Seattle Mariners: Eric Filia is riding out a two-month hot streak thanks to absurd strike zone discipline

Modesto, California —— When play ended on May 1, Eric Filia was hitting just .195 and slugging .244. Nearly two full months later, the Seattle Mariners prospect is a different player, thanks to an absurd May (Filia slashed .376/.460/.523 over 28 games that month) and a nearly-as-good June (he’s hit .346/.409/.474 through his first 22 games this month, too) with the Modesto Nuts. If Brendan Rodgers didn’t have the most ridiculous first half in all of minor league baseball, Eric Filia would have deservedly earned considerably more praise for his efforts.

Better still, as @MiLBMariners pointed out this morning, Filia hasn’t struck out in nearly three full weeks. In June alone, the outfielder has walked nine times against that single strikeout. Across the full season, he’s walked 33 times over 267 at-bats with only 19 strikeouts. Just go to his splits page and look at some of his exceptional first-half work for yourself rather than have me drop it; again, if Rodgers is the gold standard in the Cal League this summer, you’ll find that Eric Filia isn’t far off.

It’s one thing to hit for average, another to hit for power, and it’s impressive to do some of both in your first try at full-season ball, as is the case for the Seattle Mariners outfielder this year in Modesto. But the strikeout-to-walk ratio tells the bigger story here about a player who has an approach far more advanced than any of the pitchers he’s facing: first summer of full-season ball or not, I don’t think Eric Filia is going to be in the California League much longer.

What do the Seattle Mariners have in Eric Filia?

We’ve been fortunate enough to get about 20 of Filia’s at-bats on tape early this year. Watch those clips below for a good, long look at the outfielder—who is a fascinating cross between Craig Counsell‘s high-handed setup and Tony Batista‘s wide-open stance with some athletic, muscular raw power to boot:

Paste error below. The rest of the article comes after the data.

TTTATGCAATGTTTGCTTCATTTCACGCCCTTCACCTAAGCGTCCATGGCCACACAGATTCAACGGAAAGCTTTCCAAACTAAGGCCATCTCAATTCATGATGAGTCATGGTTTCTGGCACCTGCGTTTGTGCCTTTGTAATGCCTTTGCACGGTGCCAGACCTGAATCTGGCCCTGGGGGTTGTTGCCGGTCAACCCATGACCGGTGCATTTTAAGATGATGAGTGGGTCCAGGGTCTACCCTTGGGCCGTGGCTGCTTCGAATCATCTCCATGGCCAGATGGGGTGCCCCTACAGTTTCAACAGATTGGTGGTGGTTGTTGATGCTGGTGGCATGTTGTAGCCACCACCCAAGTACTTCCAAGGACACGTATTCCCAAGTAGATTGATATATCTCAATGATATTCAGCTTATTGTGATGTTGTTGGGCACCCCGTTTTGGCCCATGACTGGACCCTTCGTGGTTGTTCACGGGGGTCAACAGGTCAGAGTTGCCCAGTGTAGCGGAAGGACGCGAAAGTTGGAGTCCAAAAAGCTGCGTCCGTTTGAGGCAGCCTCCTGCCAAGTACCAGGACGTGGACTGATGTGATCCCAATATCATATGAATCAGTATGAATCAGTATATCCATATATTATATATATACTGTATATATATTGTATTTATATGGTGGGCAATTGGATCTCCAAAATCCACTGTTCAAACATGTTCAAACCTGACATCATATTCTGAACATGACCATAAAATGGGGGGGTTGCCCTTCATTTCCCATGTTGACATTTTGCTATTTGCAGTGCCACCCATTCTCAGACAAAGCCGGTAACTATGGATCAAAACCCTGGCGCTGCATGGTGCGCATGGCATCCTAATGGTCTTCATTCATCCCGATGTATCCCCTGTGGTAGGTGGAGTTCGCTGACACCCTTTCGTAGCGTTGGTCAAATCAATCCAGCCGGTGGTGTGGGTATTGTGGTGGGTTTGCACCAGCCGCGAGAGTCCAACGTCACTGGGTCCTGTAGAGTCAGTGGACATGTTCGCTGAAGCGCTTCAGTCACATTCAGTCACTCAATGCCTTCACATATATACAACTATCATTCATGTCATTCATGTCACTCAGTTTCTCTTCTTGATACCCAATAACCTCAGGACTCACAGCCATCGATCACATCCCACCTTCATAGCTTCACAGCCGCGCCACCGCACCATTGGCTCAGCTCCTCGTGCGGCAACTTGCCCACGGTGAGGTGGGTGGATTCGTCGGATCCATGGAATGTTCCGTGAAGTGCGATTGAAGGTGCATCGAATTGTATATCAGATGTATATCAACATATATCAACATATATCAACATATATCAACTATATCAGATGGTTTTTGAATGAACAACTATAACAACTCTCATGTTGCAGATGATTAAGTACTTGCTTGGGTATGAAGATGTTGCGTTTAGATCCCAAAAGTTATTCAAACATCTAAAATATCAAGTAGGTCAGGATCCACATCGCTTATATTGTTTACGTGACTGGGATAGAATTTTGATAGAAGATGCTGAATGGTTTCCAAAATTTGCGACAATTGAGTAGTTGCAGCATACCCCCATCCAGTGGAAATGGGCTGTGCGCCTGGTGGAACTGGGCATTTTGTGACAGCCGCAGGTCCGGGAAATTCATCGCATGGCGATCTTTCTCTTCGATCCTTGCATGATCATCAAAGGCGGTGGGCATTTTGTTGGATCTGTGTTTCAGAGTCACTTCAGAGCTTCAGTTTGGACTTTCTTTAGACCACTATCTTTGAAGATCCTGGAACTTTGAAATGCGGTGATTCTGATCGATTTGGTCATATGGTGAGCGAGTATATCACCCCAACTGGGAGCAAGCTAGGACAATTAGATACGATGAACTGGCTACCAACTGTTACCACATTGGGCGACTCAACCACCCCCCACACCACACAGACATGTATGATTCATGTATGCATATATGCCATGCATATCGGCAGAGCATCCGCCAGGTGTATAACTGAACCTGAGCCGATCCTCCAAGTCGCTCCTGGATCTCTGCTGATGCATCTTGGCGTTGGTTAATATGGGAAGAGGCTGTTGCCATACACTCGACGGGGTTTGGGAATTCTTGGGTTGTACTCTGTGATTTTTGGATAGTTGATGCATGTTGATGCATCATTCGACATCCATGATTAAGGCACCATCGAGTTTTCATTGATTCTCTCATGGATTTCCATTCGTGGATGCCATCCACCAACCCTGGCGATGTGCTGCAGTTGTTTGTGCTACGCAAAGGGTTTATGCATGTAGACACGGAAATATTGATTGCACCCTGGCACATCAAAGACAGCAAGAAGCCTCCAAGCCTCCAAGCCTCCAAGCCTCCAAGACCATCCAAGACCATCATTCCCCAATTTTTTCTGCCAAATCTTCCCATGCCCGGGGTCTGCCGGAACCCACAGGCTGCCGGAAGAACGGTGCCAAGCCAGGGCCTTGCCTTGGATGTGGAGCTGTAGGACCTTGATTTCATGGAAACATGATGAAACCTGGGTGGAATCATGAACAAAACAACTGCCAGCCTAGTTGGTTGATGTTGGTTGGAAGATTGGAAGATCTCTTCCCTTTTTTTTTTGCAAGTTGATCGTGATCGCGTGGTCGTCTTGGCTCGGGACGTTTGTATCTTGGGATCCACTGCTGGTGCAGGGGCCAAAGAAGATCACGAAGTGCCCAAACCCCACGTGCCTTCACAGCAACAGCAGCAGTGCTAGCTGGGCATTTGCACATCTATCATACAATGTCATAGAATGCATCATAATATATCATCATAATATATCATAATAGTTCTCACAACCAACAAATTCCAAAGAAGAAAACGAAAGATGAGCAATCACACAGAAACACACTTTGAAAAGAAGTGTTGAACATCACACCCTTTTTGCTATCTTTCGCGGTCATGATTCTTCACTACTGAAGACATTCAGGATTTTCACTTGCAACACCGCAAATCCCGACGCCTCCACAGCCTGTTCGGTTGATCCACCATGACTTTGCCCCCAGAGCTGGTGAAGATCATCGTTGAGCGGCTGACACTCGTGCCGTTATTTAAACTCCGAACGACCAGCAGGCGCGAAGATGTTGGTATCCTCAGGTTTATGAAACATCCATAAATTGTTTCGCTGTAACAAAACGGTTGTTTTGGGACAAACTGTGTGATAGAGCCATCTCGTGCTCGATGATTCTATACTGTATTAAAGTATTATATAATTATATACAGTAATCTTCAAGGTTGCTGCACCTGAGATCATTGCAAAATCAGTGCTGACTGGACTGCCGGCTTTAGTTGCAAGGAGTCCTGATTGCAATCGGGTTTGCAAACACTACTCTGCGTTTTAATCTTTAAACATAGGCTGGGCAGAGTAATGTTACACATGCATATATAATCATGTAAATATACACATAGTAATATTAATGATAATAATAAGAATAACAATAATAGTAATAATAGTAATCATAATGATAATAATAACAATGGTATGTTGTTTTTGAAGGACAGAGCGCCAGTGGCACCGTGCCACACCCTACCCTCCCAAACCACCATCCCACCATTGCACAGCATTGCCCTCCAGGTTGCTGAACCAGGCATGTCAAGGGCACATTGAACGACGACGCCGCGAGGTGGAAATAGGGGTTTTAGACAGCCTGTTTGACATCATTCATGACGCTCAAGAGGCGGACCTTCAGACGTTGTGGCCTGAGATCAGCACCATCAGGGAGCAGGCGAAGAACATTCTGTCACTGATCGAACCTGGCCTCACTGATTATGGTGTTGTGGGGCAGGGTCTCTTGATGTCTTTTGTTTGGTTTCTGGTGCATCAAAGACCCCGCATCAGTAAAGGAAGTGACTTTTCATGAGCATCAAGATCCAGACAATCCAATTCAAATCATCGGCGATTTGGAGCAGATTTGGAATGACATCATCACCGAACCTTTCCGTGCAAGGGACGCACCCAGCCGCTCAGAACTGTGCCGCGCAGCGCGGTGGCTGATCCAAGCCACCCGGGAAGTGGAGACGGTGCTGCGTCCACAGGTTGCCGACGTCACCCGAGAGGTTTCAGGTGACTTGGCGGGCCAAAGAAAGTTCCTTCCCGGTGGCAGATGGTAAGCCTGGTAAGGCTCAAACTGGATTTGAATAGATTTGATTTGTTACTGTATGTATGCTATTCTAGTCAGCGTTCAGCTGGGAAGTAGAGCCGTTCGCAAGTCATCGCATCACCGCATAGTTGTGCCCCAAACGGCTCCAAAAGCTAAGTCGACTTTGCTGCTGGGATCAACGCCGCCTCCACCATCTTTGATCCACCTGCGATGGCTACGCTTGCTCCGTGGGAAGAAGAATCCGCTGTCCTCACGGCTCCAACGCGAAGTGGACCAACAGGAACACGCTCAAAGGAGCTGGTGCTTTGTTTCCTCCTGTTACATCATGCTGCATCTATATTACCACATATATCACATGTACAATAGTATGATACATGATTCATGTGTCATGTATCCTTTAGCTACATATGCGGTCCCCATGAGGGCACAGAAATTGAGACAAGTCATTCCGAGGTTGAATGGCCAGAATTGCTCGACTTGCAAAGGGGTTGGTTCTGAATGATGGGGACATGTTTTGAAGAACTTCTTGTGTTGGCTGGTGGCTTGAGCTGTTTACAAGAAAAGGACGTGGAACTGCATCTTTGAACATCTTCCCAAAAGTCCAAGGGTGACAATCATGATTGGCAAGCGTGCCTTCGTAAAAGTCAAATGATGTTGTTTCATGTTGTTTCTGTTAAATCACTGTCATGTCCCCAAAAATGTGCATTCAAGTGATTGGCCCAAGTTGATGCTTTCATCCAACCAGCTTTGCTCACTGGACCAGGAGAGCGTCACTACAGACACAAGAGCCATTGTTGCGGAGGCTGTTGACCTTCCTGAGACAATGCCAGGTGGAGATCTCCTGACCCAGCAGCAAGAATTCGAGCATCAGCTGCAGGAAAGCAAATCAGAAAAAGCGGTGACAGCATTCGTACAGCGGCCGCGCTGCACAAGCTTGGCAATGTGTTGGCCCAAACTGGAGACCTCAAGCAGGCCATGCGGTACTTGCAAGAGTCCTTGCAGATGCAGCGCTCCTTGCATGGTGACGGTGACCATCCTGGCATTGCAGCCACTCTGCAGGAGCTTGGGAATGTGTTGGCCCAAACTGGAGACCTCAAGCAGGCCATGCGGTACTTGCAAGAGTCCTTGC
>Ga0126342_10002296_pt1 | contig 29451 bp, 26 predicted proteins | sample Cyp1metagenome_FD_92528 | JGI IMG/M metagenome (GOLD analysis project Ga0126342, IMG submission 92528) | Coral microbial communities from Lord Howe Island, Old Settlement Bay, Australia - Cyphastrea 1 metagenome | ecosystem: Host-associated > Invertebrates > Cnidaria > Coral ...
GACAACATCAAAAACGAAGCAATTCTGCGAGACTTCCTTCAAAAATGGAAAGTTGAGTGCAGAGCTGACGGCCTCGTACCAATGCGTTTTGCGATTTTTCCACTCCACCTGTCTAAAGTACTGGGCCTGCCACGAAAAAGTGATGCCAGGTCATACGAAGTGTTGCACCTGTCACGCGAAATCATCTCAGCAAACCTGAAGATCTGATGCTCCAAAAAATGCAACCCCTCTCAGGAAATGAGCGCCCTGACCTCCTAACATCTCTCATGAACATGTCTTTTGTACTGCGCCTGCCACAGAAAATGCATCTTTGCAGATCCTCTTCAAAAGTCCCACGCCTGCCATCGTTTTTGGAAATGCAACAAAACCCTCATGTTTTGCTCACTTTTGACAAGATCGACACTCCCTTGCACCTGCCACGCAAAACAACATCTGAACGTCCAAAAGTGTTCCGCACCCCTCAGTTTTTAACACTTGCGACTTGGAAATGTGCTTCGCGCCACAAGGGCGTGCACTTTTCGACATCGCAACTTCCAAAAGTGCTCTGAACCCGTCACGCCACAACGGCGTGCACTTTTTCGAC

I’ve seen him hit quite literally everywhere in the lineup already this year, from last, to leadoff, to middle-of-the-order, and he’s got the combination of great contact skills, good pop, decent speed, and a professional approach to make things work almost anywhere. And just like one of his Modesto outfield mates, Filia is trying to do damage every time he swings the bat. He doesn’t have much to show by way of power on the stat line yet (seven career homers in 141 minor league games), but his swing plane, bat speed, and big, strong frame with broad shoulders and thick thighs all tell the story: over-the-fence pop will soon come.

And yet the most impressive part of it all remains his contact ability and strike zone discipline while developing that power. Virtually every one of the low-strikeout, contact heavy guys I profile are slash-and-run types with limited long-term offensive profiles. Guys like Michael De Leon are able to keep strikeouts down and put the ball in play by sacrificing power and shooting holes in the infield; then, they must rely on plus speed and situational awareness to live at the bottom of a batting order while carrying themselves through the minors on plus defensive ability at a premium position. That’s a respectable, viable path to the big leagues, and De Leon in particular could exploit that path to play in the Majors for a very, very long time.

But that’s also why Eric Filia is such an outlier here: he’s been matching the bat-to-ball skills and employing the same strike zone discipline while also showing off a legitimate line drive swing with mechanics that put the ball hard in the air. You don’t get that combo every day. I’d like to see Filia play a few more times in Modesto before I try to project out his long-term value, but frankly, I’m not sure I’ll get the chance. Now, don’t go anointing him the Seattle Mariners’ next big league star-in-waiting just yet—he is 24 years old in High-A with a long way to go across some tough leagues in the high minors before Seattle will be in his sights—but the contact skills and exceptional strike zone discipline will play at any level and should give him a fighting chance in the upper minors very, very soon. Until then, if you get an opportunity to watch Eric Filia hit this summer, sit back and enjoy the show. (Conversely, if you aren’t able to see Filia—or most any other prospect—in person this summer, subscribe to our YouTube channel and we’ll happily supply you with hundreds and hundreds of prospect videos.)